I Didn't Realize We Were Living Together
A big divorce story last year was the Conscious Uncoupling of actress Gwyneth Paltrow and her rock-star husband Chris Martin. It bothered me when I first heard they were divorcing, I mean consciously uncoupling. I found the term dismissive. Thinking through it more, I do think it a wise use of words.
In order to get divorced you need to be married and if the term marriage is to mean something different than cohabitation there has to be some difference – a lifelong commitment as opposed to a continually renewable living arrangement with an op-out clause. And if you don’t honor the commitment, you never really had the commitment, and all you had was a living arrangement – cohabitation.
So, were Paltrow & Martin merely cohabitating – living together – until deciding not to live together? Were they just a couple that uncoupled? If you’re married, unless there is some unusual circumstance - like someone violating the law and hitting someone else – divorce shouldn’t happen. Divorce is by design to be the exception and not the rule. When half of marriages end it’s no longer the rarity.
I was married. We made a commitment to each other for better or worse, for richer or poorer, in sickness and in health – till death do us part. I honored this but my wife didn’t. So apparently, we really just lived together for seventeen years, because if we were married - we’d still be married! It’s that simple.
Now I realize I don’t have a right to say who is or isn’t married, however, I do feel within appropriate bounds to raise this issue because every marriage affects not only a couple, but their neighborhood, town, city, state and our country. The definition of something ultimately becomes what we collectively choose to accept as its meaning, which may or may not be its actual meaning, and like any feeling, isn’t always accurate. Call a tulip a daisy long enough and it becomes known as a daisy, however, that doesn’t mean it’s not still a tulip.
Simply put, it is clear that by and large we do not know how to be married or more people would be doing it and more would be successful at it. Therefore, it’s not unreasonable to assert that with all the focus on how to succeed at it or how to get out of it, too many people don’t even know the meaning of it.
Marriage wouldn’t be the first word not everyone clearly understood. Comedian Jerry Seinfeld illustrates this in the famous scene from his hit TV show when he goes to pick up his mid-sized rental car:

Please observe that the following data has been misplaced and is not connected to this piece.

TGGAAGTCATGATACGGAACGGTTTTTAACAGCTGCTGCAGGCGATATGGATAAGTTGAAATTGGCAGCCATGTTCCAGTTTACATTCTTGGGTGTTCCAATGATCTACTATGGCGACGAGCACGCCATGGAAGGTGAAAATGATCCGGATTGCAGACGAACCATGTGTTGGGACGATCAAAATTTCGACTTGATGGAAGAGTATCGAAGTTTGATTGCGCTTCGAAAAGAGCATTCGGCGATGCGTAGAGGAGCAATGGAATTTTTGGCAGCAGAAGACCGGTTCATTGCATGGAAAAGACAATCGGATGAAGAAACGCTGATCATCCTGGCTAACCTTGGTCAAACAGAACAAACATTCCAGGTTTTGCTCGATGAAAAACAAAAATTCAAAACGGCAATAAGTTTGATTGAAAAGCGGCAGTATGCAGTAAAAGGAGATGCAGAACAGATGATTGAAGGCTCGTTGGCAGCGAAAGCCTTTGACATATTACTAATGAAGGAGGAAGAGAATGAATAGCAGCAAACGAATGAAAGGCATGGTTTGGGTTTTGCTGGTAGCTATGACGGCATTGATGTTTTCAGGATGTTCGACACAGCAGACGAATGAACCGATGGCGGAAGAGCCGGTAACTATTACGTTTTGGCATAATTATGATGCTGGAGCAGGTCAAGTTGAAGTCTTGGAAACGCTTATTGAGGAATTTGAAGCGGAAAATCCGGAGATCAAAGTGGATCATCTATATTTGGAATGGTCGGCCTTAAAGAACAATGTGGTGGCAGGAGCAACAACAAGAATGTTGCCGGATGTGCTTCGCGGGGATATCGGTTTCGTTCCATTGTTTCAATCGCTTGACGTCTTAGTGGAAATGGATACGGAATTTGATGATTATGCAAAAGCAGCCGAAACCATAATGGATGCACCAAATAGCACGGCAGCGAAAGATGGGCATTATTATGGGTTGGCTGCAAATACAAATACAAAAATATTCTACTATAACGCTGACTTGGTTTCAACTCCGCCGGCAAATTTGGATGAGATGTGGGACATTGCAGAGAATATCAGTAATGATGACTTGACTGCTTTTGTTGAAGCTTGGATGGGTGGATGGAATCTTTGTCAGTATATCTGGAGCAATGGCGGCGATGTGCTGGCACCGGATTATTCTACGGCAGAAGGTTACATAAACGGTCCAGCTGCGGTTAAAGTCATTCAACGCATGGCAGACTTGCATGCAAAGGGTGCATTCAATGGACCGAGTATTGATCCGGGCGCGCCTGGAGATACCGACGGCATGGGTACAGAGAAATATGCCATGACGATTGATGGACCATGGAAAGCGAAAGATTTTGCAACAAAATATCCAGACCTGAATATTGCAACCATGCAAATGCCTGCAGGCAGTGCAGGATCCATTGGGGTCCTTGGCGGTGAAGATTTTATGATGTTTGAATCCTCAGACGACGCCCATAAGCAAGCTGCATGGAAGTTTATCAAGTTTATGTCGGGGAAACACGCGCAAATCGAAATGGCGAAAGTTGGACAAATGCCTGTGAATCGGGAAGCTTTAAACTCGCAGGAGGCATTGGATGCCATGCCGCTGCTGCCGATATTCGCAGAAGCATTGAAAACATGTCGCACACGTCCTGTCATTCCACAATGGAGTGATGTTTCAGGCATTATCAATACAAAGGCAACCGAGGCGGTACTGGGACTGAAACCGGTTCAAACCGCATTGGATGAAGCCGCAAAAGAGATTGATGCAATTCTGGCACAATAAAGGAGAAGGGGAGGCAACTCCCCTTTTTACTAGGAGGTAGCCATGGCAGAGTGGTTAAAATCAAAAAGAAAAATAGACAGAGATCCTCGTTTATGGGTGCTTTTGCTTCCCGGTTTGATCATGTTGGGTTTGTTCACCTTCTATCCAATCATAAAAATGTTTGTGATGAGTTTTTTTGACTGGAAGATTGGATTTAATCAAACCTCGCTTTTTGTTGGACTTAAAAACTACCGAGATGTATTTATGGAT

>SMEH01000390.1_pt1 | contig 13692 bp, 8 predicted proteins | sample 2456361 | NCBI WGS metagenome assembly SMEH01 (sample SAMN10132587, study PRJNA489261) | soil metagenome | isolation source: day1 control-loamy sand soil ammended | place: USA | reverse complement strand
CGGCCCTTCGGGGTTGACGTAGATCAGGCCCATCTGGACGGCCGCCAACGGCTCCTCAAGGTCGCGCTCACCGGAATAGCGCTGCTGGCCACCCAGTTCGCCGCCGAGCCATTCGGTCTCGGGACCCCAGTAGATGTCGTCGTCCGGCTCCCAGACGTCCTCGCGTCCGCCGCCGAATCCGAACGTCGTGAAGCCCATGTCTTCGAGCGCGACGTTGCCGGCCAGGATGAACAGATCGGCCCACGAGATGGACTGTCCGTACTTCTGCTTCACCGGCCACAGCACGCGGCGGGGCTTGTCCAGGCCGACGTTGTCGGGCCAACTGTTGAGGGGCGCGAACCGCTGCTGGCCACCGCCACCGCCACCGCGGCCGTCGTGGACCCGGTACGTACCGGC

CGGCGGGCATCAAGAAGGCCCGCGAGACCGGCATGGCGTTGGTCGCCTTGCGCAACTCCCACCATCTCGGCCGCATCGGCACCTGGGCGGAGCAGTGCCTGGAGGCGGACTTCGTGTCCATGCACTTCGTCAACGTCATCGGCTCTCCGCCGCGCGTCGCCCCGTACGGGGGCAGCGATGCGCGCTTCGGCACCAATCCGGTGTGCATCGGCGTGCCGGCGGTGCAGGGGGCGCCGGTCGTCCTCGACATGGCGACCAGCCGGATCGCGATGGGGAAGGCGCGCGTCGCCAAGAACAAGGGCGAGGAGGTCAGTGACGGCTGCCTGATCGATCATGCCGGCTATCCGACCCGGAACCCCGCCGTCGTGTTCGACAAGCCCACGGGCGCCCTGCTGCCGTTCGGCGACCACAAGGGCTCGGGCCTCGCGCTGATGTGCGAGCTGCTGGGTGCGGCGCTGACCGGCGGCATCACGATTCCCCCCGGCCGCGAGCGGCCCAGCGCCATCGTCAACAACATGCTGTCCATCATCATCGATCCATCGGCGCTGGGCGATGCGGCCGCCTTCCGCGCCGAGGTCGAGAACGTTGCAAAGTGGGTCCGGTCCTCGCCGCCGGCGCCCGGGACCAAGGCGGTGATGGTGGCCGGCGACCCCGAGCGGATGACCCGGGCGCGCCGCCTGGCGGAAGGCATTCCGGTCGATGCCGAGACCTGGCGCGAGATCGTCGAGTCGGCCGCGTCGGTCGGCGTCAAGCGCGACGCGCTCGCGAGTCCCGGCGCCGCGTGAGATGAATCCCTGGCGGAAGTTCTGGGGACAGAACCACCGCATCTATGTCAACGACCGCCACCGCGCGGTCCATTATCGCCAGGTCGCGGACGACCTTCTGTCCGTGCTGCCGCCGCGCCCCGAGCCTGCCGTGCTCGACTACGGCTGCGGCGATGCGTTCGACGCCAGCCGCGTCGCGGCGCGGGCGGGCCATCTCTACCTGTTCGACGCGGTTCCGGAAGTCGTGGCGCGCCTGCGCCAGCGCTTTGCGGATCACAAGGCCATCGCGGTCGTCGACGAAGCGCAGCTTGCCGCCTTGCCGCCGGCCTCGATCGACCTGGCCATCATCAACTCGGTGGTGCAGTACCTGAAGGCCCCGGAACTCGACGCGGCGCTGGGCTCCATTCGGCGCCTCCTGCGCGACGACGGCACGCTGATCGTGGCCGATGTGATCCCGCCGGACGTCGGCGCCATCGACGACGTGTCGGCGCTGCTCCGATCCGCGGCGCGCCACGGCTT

I’m sorry, we have no midsize available at the moment.
I don’t understand – I made a reservation. Do you have my reservation?
Yes, we do. Unfortunately we ran out of cars.
But the reservation keeps the car here. That’s why you have the reservations.
I know why we have the reservations.
I don’t think you do. If you did, I’d have a car. See you know how to take the reservation. You just don’t know how to hold the reservation. And that’s REALLY the most important part of the reservation – the holding. Anybody can just take em"
You see, anyone can say they’re married, but to be married – is to be married – for better or worse, for richer or poorer, in sickness and in health, till death do you part! I’m still unclear as to which part of this people don’t understand?
Interestingly, what was unusual about what Gwyneth Paltrow & Chris Martin did – consciously uncouple - wasn’t in the label they put on it but rather that it was a mutual decision. In as much as almost all divorces are unilaterally decided, the most overlooked thing Gwyneth Paltrow said last year was the most important:
On when to throw the towel in: "I asked my dad once, 'How did you and mom stay married for 33 years?' And he said, 'Well, we never wanted to get divorced at the same time'. And I think that's what happens. ... When two people throw in the towel at the same time, then you break up, but if one person's saying, 'come on, we can do this,' you carry on." ~ Gwyneth Paltrow, USA Today-March 26, 2014
If we’d all listen to Gwyneth Paltrow’s father, marriage would look more like marriage and less like cohabitation and we’d all be a lot better off.